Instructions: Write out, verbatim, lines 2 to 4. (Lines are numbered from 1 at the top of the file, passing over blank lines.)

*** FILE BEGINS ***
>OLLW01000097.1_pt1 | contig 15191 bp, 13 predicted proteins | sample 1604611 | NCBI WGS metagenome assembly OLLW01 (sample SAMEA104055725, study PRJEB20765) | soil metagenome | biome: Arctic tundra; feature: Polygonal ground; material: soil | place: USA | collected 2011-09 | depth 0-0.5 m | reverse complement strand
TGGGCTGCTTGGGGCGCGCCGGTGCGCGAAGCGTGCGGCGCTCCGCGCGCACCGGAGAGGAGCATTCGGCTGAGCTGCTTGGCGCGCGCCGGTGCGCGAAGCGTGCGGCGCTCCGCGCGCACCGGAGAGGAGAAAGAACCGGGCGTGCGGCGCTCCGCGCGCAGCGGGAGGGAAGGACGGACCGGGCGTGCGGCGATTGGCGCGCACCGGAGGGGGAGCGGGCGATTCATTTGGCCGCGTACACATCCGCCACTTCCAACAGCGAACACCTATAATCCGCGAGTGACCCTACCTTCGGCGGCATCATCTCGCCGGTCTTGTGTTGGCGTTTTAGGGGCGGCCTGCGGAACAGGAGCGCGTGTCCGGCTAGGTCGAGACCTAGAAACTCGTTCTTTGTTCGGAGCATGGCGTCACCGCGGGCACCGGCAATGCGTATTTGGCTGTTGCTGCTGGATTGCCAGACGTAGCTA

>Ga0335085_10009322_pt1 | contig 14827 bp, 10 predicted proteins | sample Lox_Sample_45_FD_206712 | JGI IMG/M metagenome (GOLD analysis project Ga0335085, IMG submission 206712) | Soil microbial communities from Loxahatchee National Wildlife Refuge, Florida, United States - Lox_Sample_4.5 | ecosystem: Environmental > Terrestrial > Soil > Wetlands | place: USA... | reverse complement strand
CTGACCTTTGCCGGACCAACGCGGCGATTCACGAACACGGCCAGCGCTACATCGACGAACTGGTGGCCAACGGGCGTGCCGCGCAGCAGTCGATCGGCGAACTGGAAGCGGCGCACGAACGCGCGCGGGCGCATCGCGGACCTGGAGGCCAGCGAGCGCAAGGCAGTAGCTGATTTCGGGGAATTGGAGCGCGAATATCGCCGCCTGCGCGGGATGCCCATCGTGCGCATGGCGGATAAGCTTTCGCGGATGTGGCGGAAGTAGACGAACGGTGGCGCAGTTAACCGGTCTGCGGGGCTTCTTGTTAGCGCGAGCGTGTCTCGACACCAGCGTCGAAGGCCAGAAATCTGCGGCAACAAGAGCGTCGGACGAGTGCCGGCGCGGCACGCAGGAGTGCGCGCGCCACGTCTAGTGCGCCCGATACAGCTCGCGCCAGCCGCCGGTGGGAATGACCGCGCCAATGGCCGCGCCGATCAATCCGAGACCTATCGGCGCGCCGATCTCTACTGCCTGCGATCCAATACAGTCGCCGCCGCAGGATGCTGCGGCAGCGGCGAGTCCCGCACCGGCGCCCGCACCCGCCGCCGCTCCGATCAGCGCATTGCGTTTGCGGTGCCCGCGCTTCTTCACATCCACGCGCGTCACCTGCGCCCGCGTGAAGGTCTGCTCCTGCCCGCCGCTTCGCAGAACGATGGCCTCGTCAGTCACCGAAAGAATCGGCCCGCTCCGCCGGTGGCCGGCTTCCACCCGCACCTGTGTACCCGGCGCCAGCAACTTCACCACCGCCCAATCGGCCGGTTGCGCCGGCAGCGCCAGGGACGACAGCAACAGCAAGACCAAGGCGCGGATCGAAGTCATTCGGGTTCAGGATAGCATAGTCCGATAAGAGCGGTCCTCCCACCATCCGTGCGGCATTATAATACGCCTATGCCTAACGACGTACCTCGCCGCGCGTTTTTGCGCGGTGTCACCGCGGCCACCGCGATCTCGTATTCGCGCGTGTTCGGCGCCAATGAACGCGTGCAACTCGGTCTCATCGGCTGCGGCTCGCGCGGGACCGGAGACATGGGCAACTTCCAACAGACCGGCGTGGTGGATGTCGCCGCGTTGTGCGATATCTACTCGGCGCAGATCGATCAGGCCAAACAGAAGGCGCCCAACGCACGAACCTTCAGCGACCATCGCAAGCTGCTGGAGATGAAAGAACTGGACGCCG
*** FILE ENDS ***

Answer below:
TGGGCTGCTTGGGGCGCGCCGGTGCGCGAAGCGTGCGGCGCTCCGCGCGCACCGGAGAGGAGCATTCGGCTGAGCTGCTTGGCGCGCGCCGGTGCGCGAAGCGTGCGGCGCTCCGCGCGCACCGGAGAGGAGAAAGAACCGGGCGTGCGGCGCTCCGCGCGCAGCGGGAGGGAAGGACGGACCGGGCGTGCGGCGATTGGCGCGCACCGGAGGGGGAGCGGGCGATTCATTTGGCCGCGTACACATCCGCCACTTCCAACAGCGAACACCTATAATCCGCGAGTGACCCTACCTTCGGCGGCATCATCTCGCCGGTCTTGTGTTGGCGTTTTAGGGGCGGCCTGCGGAACAGGAGCGCGTGTCCGGCTAGGTCGAGACCTAGAAACTCGTTCTTTGTTCGGAGCATGGCGTCACCGCGGGCACCGGCAATGCGTATTTGGCTGTTGCTGCTGGATTGCCAGACGTAGCTA

>Ga0335085_10009322_pt1 | contig 14827 bp, 10 predicted proteins | sample Lox_Sample_45_FD_206712 | JGI IMG/M metagenome (GOLD analysis project Ga0335085, IMG submission 206712) | Soil microbial communities from Loxahatchee National Wildlife Refuge, Florida, United States - Lox_Sample_4.5 | ecosystem: Environmental > Terrestrial > Soil > Wetlands | place: USA... | reverse complement strand
CTGACCTTTGCCGGACCAACGCGGCGATTCACGAACACGGCCAGCGCTACATCGACGAACTGGTGGCCAACGGGCGTGCCGCGCAGCAGTCGATCGGCGAACTGGAAGCGGCGCACGAACGCGCGCGGGCGCATCGCGGACCTGGAGGCCAGCGAGCGCAAGGCAGTAGCTGATTTCGGGGAATTGGAGCGCGAATATCGCCGCCTGCGCGGGATGCCCATCGTGCGCATGGCGGATAAGCTTTCGCGGATGTGGCGGAAGTAGACGAACGGTGGCGCAGTTAACCGGTCTGCGGGGCTTCTTGTTAGCGCGAGCGTGTCTCGACACCAGCGTCGAAGGCCAGAAATCTGCGGCAACAAGAGCGTCGGACGAGTGCCGGCGCGGCACGCAGGAGTGCGCGCGCCACGTCTAGTGCGCCCGATACAGCTCGCGCCAGCCGCCGGTGGGAATGACCGCGCCAATGGCCGCGCCGATCAATCCGAGACCTATCGGCGCGCCGATCTCTACTGCCTGCGATCCAATACAGTCGCCGCCGCAGGATGCTGCGGCAGCGGCGAGTCCCGCACCGGCGCCCGCACCCGCCGCCGCTCCGATCAGCGCATTGCGTTTGCGGTGCCCGCGCTTCTTCACATCCACGCGCGTCACCTGCGCCCGCGTGAAGGTCTGCTCCTGCCCGCCGCTTCGCAGAACGATGGCCTCGTCAGTCACCGAAAGAATCGGCCCGCTCCGCCGGTGGCCGGCTTCCACCCGCACCTGTGTACCCGGCGCCAGCAACTTCACCACCGCCCAATCGGCCGGTTGCGCCGGCAGCGCCAGGGACGACAGCAACAGCAAGACCAAGGCGCGGATCGAAGTCATTCGGGTTCAGGATAGCATAGTCCGATAAGAGCGGTCCTCCCACCATCCGTGCGGCATTATAATACGCCTATGCCTAACGACGTACCTCGCCGCGCGTTTTTGCGCGGTGTCACCGCGGCCACCGCGATCTCGTATTCGCGCGTGTTCGGCGCCAATGAACGCGTGCAACTCGGTCTCATCGGCTGCGGCTCGCGCGGGACCGGAGACATGGGCAACTTCCAACAGACCGGCGTGGTGGATGTCGCCGCGTTGTGCGATATCTACTCGGCGCAGATCGATCAGGCCAAACAGAAGGCGCCCAACGCACGAACCTTCAGCGACCATCGCAAGCTGCTGGAGATGAAAGAACTGGACGCCG